Last weekend we went to Brookline, MA to see the author and humorist Bill Bryson speak on the first stop of his national book tour. I have enjoyed Bryson’s books for quite a while now and I have a specific memory of being on a beach in North Carolina one summer, laughing so hard while reading “A Walk In The Woods” that people started to look at me. The best part is that I haven’t even come close to reading all his books, so there’s a lot of great catching up to do. It’s similar to when you listen to a specific album and from a great band you haven’t heard before, and then you realize they have another four albums!
Anyway, they had Bryson speak in a theatre that held about 175-200 people and it was packed to the gills. Bryson walked in and it was obvious that he was flattered and slightly overwhelmed that so many people showed up. He arrived to the front of the podium, got settled, and as soon as the applause started to wane, he skillfully waited a few moments – that exact point where the appluase dies down entirely, slowly glanced around as the theatre got completely silent and simply said “fuck.” Great start! He ended up speaking and keeping us dutifully entertained for about 45 minutes, reading a passage from his new book, A Short History Of Nearly Everything, along with a couple of older passages from past books, and then took some questions from the audience. One particular question was the highlight of the hour:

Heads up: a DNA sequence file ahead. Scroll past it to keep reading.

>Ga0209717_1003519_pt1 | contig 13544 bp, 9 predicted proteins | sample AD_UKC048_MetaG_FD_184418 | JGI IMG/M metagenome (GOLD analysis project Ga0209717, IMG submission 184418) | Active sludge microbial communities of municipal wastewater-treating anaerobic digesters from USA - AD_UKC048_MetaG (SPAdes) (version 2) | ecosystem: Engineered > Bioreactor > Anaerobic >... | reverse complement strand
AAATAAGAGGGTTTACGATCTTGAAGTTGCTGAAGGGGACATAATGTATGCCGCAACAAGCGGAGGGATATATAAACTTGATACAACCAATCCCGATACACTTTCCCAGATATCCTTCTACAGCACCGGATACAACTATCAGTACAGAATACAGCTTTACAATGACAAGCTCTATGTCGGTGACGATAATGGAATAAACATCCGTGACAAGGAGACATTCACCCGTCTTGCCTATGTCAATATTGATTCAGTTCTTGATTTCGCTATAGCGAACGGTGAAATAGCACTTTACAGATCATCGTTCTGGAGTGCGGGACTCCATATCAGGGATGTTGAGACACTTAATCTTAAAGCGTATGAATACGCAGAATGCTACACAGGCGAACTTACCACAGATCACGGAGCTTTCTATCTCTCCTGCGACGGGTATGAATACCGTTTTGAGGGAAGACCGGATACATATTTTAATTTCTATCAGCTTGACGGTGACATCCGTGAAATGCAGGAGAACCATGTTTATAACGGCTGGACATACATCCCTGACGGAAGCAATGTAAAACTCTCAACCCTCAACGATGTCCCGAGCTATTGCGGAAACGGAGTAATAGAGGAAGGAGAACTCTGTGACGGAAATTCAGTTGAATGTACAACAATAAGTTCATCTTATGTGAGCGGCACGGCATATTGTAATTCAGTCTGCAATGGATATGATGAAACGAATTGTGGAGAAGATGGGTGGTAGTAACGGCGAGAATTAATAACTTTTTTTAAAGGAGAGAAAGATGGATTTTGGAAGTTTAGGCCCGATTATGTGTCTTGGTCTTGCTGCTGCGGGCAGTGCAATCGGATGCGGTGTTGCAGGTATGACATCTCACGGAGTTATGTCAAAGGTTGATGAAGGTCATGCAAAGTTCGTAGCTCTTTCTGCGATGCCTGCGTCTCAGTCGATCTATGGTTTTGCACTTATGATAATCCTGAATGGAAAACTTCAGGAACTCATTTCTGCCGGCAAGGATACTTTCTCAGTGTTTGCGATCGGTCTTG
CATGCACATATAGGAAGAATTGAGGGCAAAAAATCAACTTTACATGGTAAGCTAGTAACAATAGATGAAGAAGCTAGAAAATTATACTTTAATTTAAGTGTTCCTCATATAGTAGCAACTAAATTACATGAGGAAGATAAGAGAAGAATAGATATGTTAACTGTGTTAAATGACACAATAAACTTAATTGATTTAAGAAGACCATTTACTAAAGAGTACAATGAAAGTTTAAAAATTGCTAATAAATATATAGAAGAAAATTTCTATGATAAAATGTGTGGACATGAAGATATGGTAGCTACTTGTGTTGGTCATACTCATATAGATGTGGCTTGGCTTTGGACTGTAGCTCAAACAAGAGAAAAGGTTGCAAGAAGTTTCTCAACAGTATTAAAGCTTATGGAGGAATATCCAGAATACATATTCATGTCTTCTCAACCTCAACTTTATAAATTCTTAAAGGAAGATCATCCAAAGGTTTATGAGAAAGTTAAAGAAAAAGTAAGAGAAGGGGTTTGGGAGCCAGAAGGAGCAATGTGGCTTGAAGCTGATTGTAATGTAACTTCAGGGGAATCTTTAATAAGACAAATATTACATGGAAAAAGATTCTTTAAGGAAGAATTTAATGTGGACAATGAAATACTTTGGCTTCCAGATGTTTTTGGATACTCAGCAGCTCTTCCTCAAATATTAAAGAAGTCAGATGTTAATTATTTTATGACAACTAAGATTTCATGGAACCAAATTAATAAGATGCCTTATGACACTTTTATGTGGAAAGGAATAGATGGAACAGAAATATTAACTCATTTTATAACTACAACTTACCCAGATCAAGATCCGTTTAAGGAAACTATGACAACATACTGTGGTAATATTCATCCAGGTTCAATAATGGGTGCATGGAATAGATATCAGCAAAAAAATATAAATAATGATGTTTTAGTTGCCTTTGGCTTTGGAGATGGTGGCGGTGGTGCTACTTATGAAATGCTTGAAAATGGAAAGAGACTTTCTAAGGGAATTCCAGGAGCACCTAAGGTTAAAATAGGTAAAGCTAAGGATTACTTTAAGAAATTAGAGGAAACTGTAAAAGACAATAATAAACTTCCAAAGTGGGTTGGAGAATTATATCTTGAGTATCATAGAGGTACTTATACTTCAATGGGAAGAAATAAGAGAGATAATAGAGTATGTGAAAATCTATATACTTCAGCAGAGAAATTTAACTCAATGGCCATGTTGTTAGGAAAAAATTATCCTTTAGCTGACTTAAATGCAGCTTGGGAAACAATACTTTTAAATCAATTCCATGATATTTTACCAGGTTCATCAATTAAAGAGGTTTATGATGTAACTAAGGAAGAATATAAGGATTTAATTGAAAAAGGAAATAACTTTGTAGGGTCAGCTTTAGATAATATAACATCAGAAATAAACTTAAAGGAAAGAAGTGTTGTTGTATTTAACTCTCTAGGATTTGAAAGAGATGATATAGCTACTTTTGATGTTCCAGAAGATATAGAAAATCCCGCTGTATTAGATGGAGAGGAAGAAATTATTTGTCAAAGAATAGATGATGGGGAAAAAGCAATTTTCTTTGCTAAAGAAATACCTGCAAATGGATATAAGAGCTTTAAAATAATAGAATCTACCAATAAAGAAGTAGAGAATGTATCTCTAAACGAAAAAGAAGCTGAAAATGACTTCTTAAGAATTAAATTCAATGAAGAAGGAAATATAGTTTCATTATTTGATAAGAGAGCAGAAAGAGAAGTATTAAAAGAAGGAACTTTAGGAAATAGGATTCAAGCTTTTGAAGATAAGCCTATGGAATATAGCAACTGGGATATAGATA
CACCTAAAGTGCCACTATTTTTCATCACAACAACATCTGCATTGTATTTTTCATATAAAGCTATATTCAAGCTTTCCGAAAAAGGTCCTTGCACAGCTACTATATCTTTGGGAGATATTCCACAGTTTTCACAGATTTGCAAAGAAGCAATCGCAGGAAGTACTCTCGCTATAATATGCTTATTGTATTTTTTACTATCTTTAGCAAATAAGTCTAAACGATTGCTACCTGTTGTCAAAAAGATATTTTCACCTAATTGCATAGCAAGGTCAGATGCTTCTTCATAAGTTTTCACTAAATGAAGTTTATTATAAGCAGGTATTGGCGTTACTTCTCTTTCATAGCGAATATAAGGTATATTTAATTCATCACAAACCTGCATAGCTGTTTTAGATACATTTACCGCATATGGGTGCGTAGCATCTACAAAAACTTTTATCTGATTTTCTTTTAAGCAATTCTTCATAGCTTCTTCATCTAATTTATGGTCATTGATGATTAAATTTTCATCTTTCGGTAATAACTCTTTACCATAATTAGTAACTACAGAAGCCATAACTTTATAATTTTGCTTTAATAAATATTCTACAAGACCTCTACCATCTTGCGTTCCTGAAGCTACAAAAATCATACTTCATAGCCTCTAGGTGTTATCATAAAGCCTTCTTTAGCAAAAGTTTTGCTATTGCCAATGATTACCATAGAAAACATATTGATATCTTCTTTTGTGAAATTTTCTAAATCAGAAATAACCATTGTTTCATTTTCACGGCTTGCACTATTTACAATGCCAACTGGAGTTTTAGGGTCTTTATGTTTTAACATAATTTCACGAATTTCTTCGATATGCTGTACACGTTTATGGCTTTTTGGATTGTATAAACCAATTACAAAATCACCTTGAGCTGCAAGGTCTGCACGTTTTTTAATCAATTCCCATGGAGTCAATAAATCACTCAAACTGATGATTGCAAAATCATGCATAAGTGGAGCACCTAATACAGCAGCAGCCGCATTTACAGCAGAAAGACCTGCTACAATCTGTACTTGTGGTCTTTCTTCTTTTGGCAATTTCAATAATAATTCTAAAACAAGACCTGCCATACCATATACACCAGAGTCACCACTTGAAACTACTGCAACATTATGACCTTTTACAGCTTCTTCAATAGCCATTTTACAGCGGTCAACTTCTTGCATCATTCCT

Audience member: “Do you have favorite or memorable criticisms of any of your work?”
Bryson, tongue-in-cheek: “Are you saying there’s been criticism of my writing?”
Audience member: “I was just wondering if you had ever read any reviews of memorable or humorous criticism?”
Bryson, dismissive: “No. Next question.”
In looking at the guy who asked the question, I could tell he was a little steamed at Bryson’s utter dismissal of his question, but it was handled wonderfully by the author. I mean, who wants to talk to a sold-out theatre about people who don’t like your work? My favorite moment!
Yesterday Howard Dean laid out his plan for national healthcare. We’ve been hearing about these plans from every politician for years now, so it’s really hard to gauge how this compares to all the other plans without some more detailed investigation (don’t expect that to happen on this website), but Dean struck a chord with me with this quote: “If you operate a business that can afford to pay its executives large salaries and provide them with generous bonuses and benefits, then you ought to be prepared to pay for health insurance for your employees.” Damn straight, my man. Anyway, in a nutshell, Dean’s plan calls for healthcare for every American under the age of 25, and tax punishments for corporations who don’t offer ALL their employees healthcare. Part of the funding will come from rolling back the portion of Monkey Bush’s tax cut aimed at people making more than $300,000 annually. Read the story. It’s a good start, and I continue to admire Dean for his honesty – I do believe he’s as honest as a politician can be. Not saying much, I guess, is it?
Song now playing: Jets To Brazil – “Little Light”